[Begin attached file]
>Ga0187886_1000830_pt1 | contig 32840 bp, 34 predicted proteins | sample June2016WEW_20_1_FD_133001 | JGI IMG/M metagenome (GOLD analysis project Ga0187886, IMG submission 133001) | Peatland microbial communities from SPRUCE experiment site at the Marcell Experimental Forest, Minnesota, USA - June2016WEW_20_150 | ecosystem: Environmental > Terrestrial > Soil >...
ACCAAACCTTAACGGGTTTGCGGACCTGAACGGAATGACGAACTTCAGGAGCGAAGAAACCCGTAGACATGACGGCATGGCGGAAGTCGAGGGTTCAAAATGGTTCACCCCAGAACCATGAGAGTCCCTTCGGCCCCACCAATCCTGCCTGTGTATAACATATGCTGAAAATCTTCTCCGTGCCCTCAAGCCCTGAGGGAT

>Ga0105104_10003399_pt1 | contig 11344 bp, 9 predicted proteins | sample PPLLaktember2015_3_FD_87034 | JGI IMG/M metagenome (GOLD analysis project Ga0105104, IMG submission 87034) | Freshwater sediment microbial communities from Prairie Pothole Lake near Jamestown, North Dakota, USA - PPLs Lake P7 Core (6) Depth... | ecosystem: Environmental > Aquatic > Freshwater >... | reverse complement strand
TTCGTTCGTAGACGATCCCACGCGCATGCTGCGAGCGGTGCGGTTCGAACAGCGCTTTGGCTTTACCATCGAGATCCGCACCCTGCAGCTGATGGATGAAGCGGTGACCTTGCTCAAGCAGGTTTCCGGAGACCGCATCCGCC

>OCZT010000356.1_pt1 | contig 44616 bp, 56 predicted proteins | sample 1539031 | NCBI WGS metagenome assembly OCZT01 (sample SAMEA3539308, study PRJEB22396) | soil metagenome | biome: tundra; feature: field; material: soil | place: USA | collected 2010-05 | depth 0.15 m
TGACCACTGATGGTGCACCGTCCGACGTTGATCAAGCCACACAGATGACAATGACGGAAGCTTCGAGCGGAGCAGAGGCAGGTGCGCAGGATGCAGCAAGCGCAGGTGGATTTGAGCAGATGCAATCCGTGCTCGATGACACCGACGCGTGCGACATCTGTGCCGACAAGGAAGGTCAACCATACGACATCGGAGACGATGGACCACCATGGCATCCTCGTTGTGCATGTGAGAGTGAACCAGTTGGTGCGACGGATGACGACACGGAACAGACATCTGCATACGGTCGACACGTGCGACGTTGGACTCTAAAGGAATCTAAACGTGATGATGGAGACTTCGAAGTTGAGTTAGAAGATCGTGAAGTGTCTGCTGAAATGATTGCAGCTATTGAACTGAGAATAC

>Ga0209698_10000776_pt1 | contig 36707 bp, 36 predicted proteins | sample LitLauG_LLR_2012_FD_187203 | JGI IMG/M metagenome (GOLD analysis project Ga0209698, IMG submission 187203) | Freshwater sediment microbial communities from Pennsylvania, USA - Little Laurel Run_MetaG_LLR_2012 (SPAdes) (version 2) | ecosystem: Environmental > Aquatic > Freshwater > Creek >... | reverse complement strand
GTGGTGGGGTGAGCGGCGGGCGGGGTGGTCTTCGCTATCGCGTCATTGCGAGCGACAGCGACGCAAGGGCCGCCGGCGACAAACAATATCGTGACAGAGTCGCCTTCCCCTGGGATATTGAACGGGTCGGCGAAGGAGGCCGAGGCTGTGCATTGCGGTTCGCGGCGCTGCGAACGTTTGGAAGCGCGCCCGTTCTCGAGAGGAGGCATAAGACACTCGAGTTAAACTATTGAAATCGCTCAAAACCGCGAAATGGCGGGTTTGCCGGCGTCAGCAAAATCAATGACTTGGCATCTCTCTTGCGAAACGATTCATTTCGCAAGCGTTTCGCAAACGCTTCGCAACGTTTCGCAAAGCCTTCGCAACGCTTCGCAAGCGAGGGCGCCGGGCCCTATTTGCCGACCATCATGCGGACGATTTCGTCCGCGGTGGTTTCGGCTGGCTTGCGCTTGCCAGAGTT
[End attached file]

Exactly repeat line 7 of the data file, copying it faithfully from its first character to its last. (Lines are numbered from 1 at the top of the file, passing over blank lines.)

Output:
>Ga0209698_10000776_pt1 | contig 36707 bp, 36 predicted proteins | sample LitLauG_LLR_2012_FD_187203 | JGI IMG/M metagenome (GOLD analysis project Ga0209698, IMG submission 187203) | Freshwater sediment microbial communities from Pennsylvania, USA - Little Laurel Run_MetaG_LLR_2012 (SPAdes) (version 2) | ecosystem: Environmental > Aquatic > Freshwater > Creek >... | reverse complement strand